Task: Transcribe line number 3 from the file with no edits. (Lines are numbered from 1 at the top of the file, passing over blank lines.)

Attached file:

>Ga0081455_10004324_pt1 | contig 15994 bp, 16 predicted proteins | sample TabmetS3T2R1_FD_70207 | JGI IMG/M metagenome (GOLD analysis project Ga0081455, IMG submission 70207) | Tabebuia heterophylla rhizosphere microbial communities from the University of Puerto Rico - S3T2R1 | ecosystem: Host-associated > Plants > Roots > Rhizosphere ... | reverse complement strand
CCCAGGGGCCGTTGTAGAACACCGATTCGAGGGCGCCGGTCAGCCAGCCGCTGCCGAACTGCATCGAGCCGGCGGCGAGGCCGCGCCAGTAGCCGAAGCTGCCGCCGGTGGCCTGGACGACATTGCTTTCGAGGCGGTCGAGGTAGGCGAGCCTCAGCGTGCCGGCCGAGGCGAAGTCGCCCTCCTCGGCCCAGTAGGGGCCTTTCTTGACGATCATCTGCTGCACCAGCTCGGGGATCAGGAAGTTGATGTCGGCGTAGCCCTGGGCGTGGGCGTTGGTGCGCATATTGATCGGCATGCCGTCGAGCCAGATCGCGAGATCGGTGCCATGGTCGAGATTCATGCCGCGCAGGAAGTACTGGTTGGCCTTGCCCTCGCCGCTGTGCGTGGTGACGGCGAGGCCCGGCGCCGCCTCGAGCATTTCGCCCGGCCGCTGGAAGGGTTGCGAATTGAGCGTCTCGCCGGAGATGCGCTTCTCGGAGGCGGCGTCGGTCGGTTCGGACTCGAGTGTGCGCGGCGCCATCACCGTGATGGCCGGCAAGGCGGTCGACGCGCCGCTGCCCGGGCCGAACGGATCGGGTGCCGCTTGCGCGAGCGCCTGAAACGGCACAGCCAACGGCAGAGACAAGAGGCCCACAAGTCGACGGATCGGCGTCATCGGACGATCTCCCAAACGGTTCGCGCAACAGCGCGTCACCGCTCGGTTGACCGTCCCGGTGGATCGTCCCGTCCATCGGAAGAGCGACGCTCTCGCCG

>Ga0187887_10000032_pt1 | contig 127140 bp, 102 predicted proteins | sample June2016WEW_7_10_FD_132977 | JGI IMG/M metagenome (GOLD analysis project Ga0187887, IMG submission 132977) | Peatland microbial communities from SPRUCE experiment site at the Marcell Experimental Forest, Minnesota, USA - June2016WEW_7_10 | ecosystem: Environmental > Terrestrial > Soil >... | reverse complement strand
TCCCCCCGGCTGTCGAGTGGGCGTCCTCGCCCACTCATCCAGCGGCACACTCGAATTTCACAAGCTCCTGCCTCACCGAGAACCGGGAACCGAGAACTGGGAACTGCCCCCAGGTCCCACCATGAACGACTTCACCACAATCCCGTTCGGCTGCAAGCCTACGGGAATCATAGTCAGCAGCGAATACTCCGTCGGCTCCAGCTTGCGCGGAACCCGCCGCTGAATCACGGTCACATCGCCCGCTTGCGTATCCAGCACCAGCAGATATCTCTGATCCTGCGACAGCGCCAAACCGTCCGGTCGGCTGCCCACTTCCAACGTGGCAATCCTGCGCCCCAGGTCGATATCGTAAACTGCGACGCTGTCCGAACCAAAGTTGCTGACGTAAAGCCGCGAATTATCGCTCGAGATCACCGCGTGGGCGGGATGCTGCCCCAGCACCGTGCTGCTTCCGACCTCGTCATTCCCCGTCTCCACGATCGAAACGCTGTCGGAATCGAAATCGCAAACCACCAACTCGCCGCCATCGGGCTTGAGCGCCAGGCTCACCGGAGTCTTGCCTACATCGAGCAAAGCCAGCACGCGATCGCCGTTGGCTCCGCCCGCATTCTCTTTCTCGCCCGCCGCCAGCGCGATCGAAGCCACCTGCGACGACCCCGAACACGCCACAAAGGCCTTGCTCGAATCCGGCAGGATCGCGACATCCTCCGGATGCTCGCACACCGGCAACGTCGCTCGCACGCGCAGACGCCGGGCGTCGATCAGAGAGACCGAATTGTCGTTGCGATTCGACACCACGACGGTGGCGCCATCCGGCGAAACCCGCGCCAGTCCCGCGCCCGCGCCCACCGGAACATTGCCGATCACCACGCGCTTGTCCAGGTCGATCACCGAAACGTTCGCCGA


>Ga0187887_10000032_pt1 | contig 127140 bp, 102 predicted proteins | sample June2016WEW_7_10_FD_132977 | JGI IMG/M metagenome (GOLD analysis project Ga0187887, IMG submission 132977) | Peatland microbial communities from SPRUCE experiment site at the Marcell Experimental Forest, Minnesota, USA - June2016WEW_7_10 | ecosystem: Environmental > Terrestrial > Soil >... | reverse complement strand